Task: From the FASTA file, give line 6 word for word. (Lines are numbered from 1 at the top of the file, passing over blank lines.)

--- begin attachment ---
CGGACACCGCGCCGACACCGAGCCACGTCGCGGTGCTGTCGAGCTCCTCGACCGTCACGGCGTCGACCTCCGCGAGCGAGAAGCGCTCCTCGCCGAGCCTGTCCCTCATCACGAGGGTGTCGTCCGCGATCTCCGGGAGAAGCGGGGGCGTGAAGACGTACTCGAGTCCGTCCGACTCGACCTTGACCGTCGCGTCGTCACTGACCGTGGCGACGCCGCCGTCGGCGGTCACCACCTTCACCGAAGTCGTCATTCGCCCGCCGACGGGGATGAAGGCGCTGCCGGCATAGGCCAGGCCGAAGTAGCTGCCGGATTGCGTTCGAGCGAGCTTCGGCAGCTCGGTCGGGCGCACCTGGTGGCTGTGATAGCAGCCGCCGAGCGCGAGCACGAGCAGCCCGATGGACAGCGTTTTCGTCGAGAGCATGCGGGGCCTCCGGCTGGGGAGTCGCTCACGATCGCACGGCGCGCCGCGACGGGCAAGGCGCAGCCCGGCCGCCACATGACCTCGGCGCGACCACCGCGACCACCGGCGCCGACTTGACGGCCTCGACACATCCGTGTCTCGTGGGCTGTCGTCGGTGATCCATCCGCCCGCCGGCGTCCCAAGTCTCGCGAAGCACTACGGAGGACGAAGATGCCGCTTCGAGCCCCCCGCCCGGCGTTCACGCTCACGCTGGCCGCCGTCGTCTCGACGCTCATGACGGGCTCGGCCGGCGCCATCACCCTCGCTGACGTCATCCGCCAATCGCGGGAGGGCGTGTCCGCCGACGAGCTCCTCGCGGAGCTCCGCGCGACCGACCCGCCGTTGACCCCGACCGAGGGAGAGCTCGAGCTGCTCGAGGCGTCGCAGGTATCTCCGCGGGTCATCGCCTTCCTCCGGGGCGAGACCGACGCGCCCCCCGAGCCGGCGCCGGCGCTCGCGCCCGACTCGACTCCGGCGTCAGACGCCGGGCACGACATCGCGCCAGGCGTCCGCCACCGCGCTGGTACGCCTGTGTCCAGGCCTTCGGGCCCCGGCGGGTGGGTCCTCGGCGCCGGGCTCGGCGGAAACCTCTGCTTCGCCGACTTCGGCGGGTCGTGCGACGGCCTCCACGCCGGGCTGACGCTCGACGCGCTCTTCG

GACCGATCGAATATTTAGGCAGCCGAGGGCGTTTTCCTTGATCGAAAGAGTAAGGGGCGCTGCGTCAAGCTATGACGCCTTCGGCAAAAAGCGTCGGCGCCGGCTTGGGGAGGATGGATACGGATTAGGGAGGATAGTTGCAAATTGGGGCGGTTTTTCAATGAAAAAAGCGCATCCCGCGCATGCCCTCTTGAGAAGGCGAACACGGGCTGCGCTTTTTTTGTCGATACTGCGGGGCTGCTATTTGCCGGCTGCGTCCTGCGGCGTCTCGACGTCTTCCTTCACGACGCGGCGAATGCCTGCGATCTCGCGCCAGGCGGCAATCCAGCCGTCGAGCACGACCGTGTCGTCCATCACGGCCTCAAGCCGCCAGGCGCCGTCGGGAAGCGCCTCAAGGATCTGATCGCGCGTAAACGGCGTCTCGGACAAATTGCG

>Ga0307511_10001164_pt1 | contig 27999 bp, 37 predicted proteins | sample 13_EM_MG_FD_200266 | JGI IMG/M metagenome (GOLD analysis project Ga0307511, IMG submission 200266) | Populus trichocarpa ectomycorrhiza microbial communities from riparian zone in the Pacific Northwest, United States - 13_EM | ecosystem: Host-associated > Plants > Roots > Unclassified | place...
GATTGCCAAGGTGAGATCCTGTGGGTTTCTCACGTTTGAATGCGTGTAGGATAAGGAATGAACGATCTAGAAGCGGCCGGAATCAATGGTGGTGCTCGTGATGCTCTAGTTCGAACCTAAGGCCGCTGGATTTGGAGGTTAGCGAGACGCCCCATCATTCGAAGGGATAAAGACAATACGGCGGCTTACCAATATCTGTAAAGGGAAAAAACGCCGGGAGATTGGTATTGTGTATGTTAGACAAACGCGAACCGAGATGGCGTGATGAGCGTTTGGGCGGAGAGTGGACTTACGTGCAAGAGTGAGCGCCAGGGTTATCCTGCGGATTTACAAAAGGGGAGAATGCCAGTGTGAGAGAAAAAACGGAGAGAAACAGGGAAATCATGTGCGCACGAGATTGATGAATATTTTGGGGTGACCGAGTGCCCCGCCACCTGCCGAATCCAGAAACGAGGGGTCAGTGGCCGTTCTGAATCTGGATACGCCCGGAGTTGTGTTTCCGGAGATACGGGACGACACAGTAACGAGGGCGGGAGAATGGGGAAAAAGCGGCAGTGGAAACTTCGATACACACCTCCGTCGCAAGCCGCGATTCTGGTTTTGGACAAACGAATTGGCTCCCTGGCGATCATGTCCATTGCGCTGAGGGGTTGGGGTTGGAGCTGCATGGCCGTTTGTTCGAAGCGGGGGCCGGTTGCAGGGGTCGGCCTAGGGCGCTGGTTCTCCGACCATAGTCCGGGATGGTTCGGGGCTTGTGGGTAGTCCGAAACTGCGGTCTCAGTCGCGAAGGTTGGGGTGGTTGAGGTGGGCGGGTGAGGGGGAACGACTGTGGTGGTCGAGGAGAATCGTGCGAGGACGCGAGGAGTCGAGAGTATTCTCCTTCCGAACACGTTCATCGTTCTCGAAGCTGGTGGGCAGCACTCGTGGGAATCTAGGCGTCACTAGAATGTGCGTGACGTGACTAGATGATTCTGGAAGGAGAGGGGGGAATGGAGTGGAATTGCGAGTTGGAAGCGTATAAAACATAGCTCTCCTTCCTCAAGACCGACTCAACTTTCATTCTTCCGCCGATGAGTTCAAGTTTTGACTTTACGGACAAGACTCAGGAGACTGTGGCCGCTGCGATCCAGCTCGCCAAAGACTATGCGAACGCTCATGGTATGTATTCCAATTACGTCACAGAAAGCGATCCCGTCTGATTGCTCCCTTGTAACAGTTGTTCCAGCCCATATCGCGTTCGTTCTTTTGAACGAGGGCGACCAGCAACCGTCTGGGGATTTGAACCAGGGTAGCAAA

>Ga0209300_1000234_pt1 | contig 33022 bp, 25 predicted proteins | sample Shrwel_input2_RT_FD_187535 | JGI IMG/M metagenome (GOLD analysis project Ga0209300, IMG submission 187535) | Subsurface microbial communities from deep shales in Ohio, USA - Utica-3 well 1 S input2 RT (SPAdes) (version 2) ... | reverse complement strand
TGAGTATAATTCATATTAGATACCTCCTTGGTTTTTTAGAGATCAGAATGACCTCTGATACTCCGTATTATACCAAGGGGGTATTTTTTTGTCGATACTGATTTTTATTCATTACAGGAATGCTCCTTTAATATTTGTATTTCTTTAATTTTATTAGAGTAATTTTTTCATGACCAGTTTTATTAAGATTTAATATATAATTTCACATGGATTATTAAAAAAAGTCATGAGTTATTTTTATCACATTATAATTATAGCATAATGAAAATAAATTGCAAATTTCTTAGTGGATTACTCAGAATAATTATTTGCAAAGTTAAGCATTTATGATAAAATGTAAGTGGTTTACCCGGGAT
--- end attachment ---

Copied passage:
TGAGTATAATTCATATTAGATACCTCCTTGGTTTTTTAGAGATCAGAATGACCTCTGATACTCCGTATTATACCAAGGGGGTATTTTTTTGTCGATACTGATTTTTATTCATTACAGGAATGCTCCTTTAATATTTGTATTTCTTTAATTTTATTAGAGTAATTTTTTCATGACCAGTTTTATTAAGATTTAATATATAATTTCACATGGATTATTAAAAAAAGTCATGAGTTATTTTTATCACATTATAATTATAGCATAATGAAAATAAATTGCAAATTTCTTAGTGGATTACTCAGAATAATTATTTGCAAAGTTAAGCATTTATGATAAAATGTAAGTGGTTTACCCGGGAT